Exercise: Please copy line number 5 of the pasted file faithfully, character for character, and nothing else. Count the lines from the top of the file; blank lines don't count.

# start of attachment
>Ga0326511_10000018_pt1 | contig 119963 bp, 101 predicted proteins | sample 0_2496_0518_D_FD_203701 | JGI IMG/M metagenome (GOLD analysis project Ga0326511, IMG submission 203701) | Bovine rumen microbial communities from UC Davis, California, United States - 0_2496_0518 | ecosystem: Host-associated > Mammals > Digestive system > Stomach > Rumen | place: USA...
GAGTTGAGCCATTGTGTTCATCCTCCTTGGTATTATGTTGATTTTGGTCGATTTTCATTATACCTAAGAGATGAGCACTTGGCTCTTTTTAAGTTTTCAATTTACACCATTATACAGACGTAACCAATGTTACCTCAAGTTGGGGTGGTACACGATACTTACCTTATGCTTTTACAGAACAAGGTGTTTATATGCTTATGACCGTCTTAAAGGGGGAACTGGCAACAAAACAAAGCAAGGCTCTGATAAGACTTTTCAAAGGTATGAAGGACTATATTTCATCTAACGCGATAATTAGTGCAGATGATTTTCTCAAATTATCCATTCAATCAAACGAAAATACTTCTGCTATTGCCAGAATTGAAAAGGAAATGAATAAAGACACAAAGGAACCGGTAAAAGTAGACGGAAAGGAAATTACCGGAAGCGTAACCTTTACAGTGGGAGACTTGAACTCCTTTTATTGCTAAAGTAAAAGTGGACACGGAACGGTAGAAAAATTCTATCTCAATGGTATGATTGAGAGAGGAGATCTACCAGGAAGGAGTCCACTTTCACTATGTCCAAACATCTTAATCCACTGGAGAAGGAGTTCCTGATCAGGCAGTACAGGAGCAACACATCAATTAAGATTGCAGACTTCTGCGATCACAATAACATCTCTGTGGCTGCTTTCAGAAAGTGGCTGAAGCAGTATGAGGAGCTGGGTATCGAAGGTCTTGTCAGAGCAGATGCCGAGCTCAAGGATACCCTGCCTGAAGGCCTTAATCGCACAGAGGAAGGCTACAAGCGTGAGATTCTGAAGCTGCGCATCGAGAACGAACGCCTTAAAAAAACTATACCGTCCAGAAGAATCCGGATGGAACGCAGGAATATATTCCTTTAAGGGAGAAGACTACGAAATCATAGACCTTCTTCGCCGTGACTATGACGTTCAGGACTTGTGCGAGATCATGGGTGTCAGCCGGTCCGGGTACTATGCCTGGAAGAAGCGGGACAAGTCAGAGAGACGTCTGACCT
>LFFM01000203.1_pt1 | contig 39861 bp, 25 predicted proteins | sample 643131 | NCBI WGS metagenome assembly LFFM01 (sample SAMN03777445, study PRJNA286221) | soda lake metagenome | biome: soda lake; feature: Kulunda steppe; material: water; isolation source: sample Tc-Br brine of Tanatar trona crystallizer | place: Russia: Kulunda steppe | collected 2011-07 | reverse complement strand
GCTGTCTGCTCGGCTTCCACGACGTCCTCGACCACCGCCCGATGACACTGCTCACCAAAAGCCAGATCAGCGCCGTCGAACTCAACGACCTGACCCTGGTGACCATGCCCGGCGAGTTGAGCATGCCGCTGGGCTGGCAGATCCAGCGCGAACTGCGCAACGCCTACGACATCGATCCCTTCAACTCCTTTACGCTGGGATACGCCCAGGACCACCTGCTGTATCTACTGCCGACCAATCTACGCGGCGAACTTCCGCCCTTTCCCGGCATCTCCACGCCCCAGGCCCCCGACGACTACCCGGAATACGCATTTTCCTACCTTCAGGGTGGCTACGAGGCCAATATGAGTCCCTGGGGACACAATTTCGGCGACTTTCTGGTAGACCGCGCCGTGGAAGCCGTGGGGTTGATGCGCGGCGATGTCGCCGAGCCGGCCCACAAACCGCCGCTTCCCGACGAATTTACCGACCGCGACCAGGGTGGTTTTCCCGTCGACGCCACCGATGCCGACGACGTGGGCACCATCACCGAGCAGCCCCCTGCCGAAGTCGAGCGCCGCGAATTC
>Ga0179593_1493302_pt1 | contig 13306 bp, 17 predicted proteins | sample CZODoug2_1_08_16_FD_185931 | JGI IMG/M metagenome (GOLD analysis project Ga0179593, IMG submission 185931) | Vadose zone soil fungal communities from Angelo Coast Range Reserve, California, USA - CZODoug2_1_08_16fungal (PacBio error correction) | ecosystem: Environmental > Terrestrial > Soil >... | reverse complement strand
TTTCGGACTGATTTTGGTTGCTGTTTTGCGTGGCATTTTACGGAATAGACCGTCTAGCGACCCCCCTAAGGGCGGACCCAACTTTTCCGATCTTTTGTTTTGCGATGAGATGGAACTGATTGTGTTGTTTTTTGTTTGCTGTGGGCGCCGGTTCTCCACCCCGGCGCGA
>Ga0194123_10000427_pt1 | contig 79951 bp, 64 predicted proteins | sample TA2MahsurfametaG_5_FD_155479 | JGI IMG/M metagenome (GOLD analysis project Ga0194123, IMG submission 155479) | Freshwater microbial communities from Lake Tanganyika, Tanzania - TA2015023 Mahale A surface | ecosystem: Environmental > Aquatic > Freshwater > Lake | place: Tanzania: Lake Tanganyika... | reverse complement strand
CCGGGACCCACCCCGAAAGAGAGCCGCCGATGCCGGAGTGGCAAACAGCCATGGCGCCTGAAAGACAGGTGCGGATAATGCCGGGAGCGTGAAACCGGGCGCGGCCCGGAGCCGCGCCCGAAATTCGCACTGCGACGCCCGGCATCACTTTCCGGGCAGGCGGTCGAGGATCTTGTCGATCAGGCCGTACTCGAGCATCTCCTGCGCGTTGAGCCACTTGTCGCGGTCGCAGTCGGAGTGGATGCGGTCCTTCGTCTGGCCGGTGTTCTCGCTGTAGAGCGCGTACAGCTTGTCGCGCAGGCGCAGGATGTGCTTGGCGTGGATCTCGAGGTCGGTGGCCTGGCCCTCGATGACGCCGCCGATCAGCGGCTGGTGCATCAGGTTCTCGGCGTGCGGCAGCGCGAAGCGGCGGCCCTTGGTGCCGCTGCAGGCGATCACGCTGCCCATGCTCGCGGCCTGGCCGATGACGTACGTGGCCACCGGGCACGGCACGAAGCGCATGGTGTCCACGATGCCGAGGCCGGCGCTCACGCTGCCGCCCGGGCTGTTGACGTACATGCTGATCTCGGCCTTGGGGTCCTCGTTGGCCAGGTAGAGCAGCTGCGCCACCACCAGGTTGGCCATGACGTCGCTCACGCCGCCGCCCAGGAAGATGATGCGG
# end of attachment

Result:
>Ga0179593_1493302_pt1 | contig 13306 bp, 17 predicted proteins | sample CZODoug2_1_08_16_FD_185931 | JGI IMG/M metagenome (GOLD analysis project Ga0179593, IMG submission 185931) | Vadose zone soil fungal communities from Angelo Coast Range Reserve, California, USA - CZODoug2_1_08_16fungal (PacBio error correction) | ecosystem: Environmental > Terrestrial > Soil >... | reverse complement strand